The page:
Your advertisement that reads, Do you have a child or grandchild going to a non-Catholic college? Give them a Catholic education. Send them America. (4/9) has appeared numerous times over the past several years. As a Catholic ecumenist, I have always wondered how this advertisement strikes religion teachers and librarians in non-Catholic colleges, both secular and those sponsored by Protestant religious bodies.
I believe your excellent publication should be in the hands of college students regardless of the sponsorship of their college. I began my subscription to America upon the recommendation of my campus minister at the secular university I had attended in 1969.
I taught for many years in an American Baptist college in my town; two of my daughters and two of my nephews attended a United Methodist College in a nearby town; and, quite frankly, I believe that religion teachers and librarians at these two colleges could be offended by your advertisement. I find myself wondering how Catholic theologians teaching at non-Catholic universities and seminaries might feel as well. The finest Catholic and non-Catholic colleges and universities should encourage religious inquiry that is respectful of the many religious traditions represented within their student bodies. There is, I believe, a subtle implication in your advertisement that the Catholic faith of students attending non-Catholic colleges is in some sort of peril. Although this may be true at some colleges, I cannot believe this is generally true, certainly not true among the non-Catholic colleges with America in their libraries or on the suggested reading lists of their religion teachers.
Finally, a word about the use of the term non-Catholic. That it appears in your advertisement is understandable, because the term is freely used throughout the Catholic community. Nonetheless, to thoughtful persons from other faith traditions this term must surely be offensive. Never, in all my 33 years of active involvement in the ecumenical apostolate, has anyone referred to me and other members of the Catholic Church as non-Presbyterians, non-Episcopalians, non-Orthodox, non-Protestants or non-anything else, for that matter. Surely this issue does not concern the editors of your publication alone. Rather, I believe it should be a matter for reflection generally within the Catholic Church.
A. Ray Shaw
Thank you for highlighting the historic agreement now reached by the principal political parties for representative government in Northern Ireland (Editorial, Peace in Northern Ireland, 4/30).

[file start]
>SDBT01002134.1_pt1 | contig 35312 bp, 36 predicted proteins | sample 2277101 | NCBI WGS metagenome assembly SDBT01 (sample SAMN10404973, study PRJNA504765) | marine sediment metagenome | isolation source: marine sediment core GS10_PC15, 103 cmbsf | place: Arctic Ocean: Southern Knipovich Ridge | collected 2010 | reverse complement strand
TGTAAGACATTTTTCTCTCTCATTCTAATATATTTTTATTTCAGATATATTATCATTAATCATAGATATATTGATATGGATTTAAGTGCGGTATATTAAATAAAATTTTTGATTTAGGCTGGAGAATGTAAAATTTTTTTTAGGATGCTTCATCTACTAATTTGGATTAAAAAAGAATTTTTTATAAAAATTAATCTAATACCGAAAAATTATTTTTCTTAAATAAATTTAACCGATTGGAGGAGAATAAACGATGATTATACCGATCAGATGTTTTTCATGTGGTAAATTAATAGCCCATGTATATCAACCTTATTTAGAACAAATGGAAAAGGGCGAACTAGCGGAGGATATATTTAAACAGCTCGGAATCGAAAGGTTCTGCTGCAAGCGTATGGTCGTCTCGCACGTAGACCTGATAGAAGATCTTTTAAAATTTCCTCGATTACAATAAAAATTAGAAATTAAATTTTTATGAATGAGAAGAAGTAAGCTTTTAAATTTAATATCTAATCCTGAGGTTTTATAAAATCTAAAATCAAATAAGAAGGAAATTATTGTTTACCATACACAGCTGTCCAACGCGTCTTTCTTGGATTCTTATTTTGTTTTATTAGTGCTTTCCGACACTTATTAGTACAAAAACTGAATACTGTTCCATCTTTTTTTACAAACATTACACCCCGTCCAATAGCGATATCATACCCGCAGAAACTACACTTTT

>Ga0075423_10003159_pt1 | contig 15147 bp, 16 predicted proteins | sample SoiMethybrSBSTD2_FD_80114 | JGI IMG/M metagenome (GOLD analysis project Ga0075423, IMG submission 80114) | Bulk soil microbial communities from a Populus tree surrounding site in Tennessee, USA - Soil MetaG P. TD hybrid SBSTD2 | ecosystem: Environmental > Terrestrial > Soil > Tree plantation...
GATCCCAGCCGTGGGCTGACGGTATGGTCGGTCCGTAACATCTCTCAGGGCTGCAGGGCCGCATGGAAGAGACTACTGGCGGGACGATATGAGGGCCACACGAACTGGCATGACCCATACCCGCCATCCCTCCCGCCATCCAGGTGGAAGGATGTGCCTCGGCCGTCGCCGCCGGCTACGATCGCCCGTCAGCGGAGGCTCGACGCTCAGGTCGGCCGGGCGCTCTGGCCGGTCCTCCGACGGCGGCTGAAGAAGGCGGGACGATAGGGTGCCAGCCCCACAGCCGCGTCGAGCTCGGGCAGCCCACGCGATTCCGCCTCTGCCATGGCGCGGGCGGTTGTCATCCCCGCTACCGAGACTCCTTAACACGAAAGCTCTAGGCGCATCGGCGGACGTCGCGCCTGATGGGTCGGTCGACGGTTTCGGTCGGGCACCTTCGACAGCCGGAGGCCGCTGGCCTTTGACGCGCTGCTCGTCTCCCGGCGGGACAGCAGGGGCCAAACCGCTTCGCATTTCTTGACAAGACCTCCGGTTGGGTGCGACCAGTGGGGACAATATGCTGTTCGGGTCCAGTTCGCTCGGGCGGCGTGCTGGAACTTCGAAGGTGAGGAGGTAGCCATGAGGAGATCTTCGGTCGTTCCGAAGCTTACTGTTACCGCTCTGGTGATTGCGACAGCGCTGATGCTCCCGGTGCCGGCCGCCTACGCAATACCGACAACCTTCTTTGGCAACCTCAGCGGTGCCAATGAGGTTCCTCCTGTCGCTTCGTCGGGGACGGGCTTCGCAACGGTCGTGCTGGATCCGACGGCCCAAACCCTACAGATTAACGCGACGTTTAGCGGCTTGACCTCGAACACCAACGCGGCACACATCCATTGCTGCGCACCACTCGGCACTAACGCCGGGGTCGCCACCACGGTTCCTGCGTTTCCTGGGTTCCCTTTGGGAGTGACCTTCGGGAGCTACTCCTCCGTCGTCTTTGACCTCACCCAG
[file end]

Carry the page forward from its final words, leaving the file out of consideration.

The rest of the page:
Among other factors that have led to the implementation of the 1998 Good Friday agreement and the October 2006 St. Andrews agreement, you correctly identified the economic development and prosperity that occurred over the past decades in the Republic of Ireland and the province of Northern Ireland. It is true that the republic provided significant resources for infrastructure projects in border areas. But it is important to remember that other governments, led by the United States and the European Union with support from Canada, New Zealand and Australia, have long provided substantial resources in support of peace in Northern Ireland. Through the International Fund for Ireland, these governments funded economic development, particularly at the grass-roots level, in support of peace and reconciliation in Northern Ireland and the six border counties of the Republic of Ireland.
Specifically, during the Clinton administration, the United States contributed over $150 million to the I.F.I. which, together with contributions from the E.U. and other donor countries, leveraged more than $1.5 billion of investment in the north of Ireland. Independent assessment of the I.F.I. during these years established that over 20,000 permanent jobs were created in the region through more than 4,000 projects that the I.F.I. funded.
The role played by the donor governments to the I.F.I. was instrumental in providing economic incentives for cross-community projects in furtherance of the peace process. The taxpayers of the United States can justifiably share in the achievement of peace to which the I.F.I. was a significant and vital contributor.
James M. Lyons, Esq.